• The ultimate Ghetto Name, in that sporting it makes you instantly an Acceptable Target for derision and discrimination, is "Bráyatan". It was invented note  in 1995 for a TV advertising campaign (!) as a parody of ghetto names. Then some women used it on their newborn boys...
      • To complicate the issue even further, there are some femalenote  English names that are generally accepted as proper, as long as they're not misspelled. No one will bat an eye if a girl is called "Jennifer", "Cynthia", "Ruth" or "Evelyn" (or any of a select few other possibilities); the integration of these names to the "acceptable" pool happened decades before the '90s, so they're not counted at all as ghetto names.
    • Now, at least in Venezuela, the pseudo-Italian sounding names.
  • The German equivalent are, surprisingly, American names (Mandy, Kevin, Jason) or French names (Chantal, Renee, Jacqueline). Those names are usually associated with the poor and uneducated, while educated middle-class children stereotypically have names that are of German/Scandinavian (stuff like Erich, Wilhelm, Gertrud), Biblical (Paul, Johann, Maria, Anna), or classical (Maximilian, Alexander, Angela) origin.
  • Norway is similar: Middle-class folk will most often have Scandinavian names, with the occasional Biblical, German or Classical name. Lower class may have dissonant double names ("Kurt-Are"), pretentious French names ("Simone" or "Jeanette") or short forms of English names used as their full names ("Johnny", "Ronny", "Harry"). In fact, "harry" has for decades been used as an adjective meaning something like tasteless, vulgar or uncultered due to the association with lower class people and their behaviour.
  • France is also similar in this regard to Germany. "Normal" French names are often Biblical (Marie, Luc) or just classically French (Charles, Albert). Often the French equivalent of white trash have very stereotypical American names, like Kevin or Jason. Another trend is using the English version of names that already exist in French (such as William rather than Guillaume), with the implication that the parent was unaware it was just the English-language version of the same name.
  • In the UK, the equivalent is basically anything that isn't traditionally British or names that are overly "American" — it's an obvious lower-class, chav-indicator if boys are named Wayne/Dwayne, Jaden, Tyrone, Tyler, Darren, Troy etc, or girls are called Chanel (or after any supposedly "classy" brand) or, like in Germany above, anything pretentiously French — Rochelle, Chantelle etc. Bonus points for extra ghastliness if an already (socially suspect) normal name is spelt "trendily" - Tracee for example. Best stick to traditional (e.g Arthur), biblical (e.g Jonathan) or classical (e.g Alexander) for fear of sniggering and snarky disapproval. Essentially, you can't be called something like "Troy" or "Chad" in England without raising eyebrows, or at worst, sounding like a bit of a prick.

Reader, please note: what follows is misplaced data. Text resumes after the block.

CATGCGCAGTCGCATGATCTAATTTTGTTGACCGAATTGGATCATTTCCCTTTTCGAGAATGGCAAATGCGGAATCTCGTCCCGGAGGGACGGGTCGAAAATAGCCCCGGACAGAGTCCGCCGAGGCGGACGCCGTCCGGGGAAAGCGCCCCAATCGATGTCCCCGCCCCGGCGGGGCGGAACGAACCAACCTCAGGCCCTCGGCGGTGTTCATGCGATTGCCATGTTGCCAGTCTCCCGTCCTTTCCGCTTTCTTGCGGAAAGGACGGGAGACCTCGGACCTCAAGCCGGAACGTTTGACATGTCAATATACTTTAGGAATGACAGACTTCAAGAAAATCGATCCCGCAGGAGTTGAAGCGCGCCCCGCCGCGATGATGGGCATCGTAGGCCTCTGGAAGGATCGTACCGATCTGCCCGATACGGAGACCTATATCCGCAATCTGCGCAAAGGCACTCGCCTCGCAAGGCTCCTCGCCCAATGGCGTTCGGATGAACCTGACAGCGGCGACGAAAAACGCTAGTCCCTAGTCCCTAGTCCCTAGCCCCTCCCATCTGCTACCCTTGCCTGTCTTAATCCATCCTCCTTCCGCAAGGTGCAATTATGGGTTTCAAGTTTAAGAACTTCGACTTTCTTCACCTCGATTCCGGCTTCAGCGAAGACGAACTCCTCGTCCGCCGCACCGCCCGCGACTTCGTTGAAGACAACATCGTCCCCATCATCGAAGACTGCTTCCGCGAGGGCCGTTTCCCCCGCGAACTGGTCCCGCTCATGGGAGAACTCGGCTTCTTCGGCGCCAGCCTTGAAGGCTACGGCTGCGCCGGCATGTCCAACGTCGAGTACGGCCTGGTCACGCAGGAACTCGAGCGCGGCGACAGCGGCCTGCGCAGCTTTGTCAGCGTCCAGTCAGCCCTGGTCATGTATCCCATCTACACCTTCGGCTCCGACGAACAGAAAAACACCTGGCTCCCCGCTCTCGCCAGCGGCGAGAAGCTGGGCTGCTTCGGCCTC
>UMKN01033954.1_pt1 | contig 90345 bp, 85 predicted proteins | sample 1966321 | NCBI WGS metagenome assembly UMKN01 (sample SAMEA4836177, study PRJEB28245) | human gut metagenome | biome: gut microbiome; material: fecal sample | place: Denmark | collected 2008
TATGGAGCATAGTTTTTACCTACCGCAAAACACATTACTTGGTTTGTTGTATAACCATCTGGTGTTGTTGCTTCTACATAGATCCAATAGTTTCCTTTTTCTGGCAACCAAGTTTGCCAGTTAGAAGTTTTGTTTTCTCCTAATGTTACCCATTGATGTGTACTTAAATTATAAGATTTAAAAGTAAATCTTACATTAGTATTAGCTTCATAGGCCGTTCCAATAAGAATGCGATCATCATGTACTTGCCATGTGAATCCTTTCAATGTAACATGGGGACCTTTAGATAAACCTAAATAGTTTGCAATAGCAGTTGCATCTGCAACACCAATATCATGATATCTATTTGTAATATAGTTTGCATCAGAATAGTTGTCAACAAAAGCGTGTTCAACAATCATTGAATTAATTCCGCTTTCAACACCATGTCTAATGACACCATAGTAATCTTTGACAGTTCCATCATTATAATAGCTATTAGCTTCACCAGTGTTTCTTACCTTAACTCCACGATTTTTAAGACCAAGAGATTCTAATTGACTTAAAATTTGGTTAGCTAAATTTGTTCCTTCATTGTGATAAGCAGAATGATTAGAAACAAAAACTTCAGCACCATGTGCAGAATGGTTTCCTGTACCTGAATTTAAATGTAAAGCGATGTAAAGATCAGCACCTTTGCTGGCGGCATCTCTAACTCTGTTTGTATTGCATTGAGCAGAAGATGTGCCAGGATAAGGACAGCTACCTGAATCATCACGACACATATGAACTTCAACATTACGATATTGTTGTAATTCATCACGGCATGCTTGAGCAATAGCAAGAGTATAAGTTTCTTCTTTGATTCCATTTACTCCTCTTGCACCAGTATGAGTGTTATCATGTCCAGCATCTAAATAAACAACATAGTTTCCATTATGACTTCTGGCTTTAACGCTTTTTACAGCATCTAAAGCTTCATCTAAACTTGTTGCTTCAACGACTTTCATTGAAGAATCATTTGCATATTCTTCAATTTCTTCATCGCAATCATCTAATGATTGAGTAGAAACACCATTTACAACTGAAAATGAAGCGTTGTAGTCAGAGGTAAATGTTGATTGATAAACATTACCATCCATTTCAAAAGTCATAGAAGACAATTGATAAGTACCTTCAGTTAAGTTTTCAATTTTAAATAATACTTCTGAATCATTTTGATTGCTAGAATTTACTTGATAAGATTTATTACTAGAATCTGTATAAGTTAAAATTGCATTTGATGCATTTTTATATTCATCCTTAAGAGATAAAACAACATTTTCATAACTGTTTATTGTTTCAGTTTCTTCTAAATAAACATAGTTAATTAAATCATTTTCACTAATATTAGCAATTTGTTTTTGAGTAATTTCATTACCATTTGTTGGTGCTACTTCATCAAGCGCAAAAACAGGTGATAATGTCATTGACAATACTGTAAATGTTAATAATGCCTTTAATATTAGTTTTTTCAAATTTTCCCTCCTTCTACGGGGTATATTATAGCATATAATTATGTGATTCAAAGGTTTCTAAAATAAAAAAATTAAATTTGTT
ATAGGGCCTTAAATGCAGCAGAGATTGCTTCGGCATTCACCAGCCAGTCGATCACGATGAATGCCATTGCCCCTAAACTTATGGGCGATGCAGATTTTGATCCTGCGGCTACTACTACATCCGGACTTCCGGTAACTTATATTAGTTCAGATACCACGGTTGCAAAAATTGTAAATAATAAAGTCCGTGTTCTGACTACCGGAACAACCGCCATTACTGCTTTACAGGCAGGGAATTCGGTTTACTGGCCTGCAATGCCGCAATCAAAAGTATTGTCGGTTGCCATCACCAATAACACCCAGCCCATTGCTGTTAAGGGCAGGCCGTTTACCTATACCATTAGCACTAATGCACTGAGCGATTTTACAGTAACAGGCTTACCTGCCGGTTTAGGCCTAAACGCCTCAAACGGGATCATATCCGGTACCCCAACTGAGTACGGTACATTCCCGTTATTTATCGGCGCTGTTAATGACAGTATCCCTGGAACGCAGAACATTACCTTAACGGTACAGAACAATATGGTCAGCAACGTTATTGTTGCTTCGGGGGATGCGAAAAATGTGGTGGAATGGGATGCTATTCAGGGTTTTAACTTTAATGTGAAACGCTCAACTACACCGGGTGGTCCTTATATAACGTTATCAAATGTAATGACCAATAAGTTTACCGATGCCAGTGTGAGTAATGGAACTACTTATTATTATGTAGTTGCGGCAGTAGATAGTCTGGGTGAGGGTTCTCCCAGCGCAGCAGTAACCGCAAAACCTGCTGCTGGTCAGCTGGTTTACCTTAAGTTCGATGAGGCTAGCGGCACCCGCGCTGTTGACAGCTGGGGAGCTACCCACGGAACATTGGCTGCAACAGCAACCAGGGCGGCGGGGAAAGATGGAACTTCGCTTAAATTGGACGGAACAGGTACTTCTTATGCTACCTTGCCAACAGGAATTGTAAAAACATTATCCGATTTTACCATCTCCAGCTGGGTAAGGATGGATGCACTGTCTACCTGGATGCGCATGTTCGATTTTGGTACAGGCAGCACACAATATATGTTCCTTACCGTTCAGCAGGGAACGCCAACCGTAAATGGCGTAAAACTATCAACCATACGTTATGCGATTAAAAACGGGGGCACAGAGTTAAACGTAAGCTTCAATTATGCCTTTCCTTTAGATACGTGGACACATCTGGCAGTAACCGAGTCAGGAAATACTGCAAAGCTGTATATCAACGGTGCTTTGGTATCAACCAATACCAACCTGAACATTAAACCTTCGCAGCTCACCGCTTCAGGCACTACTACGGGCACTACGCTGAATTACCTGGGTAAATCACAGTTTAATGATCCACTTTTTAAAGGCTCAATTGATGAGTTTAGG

• This newspaper article is about a man who accidentally killed his girlfriend's 19-month-old son, named Semaj: named after his father James.
  • Here is the website cataloguing the Japanese equivalent. They are called "Kira-kira names" or, more negatively, "DQN names". "DQN" roughly means "stupid/ghetto/uncultured". The website have divided the names into nine different categories:
    • "Too clever", for names the equivalent of the English "Le-a";
    • "It's important to be knowledgeable", where parents accidentally name their kids "jellyfish" or "suicide";
    • "Sexual-pitiful", a variant of the above and equivalent of "Chlamydia" and "Vagina";
    • "Hooray Foreign Languages", where parents attempt to name their kids foreign names (if you know Japanese, you know how hard it is to do this, at least with English names);
    • "Forcing their tastes", for names that clearly come from things their parents like, e.g. "Pooh" and "Dumbo";
    • "Presumptuous", names like "God" and "Emperor";
    • "Things (food/animals)" for, well, names that are words for food and animals;
    • "Gender-Blender Name";
    • and the last one, "夜露死苦", is names that look like they were named by gangs, who were famous for using complicated kanji to write even simple words.
  • Many Mormon parents will try to give their children unique names. Many such names take the form of "cleverly" misspelled common names, while some are blatantly made up. Among larger families (seven kids or more), it is common for all the kids to be named according to a theme, such as all names starting with the same letter.
  • A similar phenomenon existed in Imperial Russia in Jewish last names; many Russian and Polish Jews were only assigned last names in the XIX century by a centralized effort of the Tsarist government. Some of them tried to imitate or mock the upper class of either Russia or historical Poland, picking up something with the "sky" ending affixed to the name of their Pale of Settlement town (like "Zhmerinsky"). Some picked up something shiny-sounding in Yiddish, like "Goldfarb" (Color of Gold) or "Rozenblatt" (Rose Leaf).
    • Right now, a major fraction of The New Russia's upper class is descendants of those same Jews with those same names, which now sound genuinely "oligarchic".
  • Those names can become a problem when those persons decide to travel abroad, especially to non-Western countries. A better example of this is the NBA player LeBron James. His name in Chinese is written as 勒布朗·瑞蒙·詹姆斯 (pronounced as Le Bu Lang Zhan Mu Si, when the Bu Lang part of his name is normally used in Chinese for the name Brown).